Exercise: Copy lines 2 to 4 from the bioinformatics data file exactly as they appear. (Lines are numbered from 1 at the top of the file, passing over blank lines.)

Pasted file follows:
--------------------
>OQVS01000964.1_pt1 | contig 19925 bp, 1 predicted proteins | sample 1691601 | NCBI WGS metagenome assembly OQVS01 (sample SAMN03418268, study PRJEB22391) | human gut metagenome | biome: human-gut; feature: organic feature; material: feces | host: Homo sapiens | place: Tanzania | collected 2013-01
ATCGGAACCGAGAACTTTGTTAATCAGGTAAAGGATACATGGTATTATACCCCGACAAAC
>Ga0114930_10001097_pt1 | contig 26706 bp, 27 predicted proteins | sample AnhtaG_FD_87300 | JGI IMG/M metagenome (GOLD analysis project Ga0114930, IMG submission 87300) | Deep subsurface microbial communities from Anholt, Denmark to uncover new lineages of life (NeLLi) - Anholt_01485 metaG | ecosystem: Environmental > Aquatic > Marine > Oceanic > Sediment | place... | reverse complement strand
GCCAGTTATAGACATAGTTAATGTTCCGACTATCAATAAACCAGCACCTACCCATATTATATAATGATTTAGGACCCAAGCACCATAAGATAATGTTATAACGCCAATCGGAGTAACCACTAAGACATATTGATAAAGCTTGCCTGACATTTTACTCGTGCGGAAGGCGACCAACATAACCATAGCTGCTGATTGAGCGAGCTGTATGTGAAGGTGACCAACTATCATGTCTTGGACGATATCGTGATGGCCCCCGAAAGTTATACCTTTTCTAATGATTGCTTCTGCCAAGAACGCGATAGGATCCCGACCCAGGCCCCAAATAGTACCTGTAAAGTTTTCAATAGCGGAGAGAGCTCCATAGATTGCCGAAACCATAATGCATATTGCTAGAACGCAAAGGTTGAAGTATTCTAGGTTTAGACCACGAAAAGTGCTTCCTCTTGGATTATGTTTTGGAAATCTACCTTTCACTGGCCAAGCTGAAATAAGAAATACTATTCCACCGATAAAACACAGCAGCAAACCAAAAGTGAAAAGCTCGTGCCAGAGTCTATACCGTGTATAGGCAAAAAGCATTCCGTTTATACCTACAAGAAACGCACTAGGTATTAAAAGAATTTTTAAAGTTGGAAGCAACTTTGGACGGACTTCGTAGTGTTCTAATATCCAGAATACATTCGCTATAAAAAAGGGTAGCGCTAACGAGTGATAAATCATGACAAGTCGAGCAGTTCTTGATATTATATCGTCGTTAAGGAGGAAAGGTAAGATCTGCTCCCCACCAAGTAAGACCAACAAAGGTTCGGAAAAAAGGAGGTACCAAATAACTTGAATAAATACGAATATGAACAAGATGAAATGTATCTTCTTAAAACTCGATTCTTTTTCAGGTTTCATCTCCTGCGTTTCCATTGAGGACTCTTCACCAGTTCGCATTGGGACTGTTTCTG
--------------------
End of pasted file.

ATCGGAACCGAGAACTTTGTTAATCAGGTAAAGGATACATGGTATTATACCCCGACAAAC
>Ga0114930_10001097_pt1 | contig 26706 bp, 27 predicted proteins | sample AnhtaG_FD_87300 | JGI IMG/M metagenome (GOLD analysis project Ga0114930, IMG submission 87300) | Deep subsurface microbial communities from Anholt, Denmark to uncover new lineages of life (NeLLi) - Anholt_01485 metaG | ecosystem: Environmental > Aquatic > Marine > Oceanic > Sediment | place... | reverse complement strand
GCCAGTTATAGACATAGTTAATGTTCCGACTATCAATAAACCAGCACCTACCCATATTATATAATGATTTAGGACCCAAGCACCATAAGATAATGTTATAACGCCAATCGGAGTAACCACTAAGACATATTGATAAAGCTTGCCTGACATTTTACTCGTGCGGAAGGCGACCAACATAACCATAGCTGCTGATTGAGCGAGCTGTATGTGAAGGTGACCAACTATCATGTCTTGGACGATATCGTGATGGCCCCCGAAAGTTATACCTTTTCTAATGATTGCTTCTGCCAAGAACGCGATAGGATCCCGACCCAGGCCCCAAATAGTACCTGTAAAGTTTTCAATAGCGGAGAGAGCTCCATAGATTGCCGAAACCATAATGCATATTGCTAGAACGCAAAGGTTGAAGTATTCTAGGTTTAGACCACGAAAAGTGCTTCCTCTTGGATTATGTTTTGGAAATCTACCTTTCACTGGCCAAGCTGAAATAAGAAATACTATTCCACCGATAAAACACAGCAGCAAACCAAAAGTGAAAAGCTCGTGCCAGAGTCTATACCGTGTATAGGCAAAAAGCATTCCGTTTATACCTACAAGAAACGCACTAGGTATTAAAAGAATTTTTAAAGTTGGAAGCAACTTTGGACGGACTTCGTAGTGTTCTAATATCCAGAATACATTCGCTATAAAAAAGGGTAGCGCTAACGAGTGATAAATCATGACAAGTCGAGCAGTTCTTGATATTATATCGTCGTTAAGGAGGAAAGGTAAGATCTGCTCCCCACCAAGTAAGACCAACAAAGGTTCGGAAAAAAGGAGGTACCAAATAACTTGAATAAATACGAATATGAACAAGATGAAATGTATCTTCTTAAAACTCGATTCTTTTTCAGGTTTCATCTCCTGCGTTTCCATTGAGGACTCTTCACCAGTTCGCATTGGGACTGTTTCTG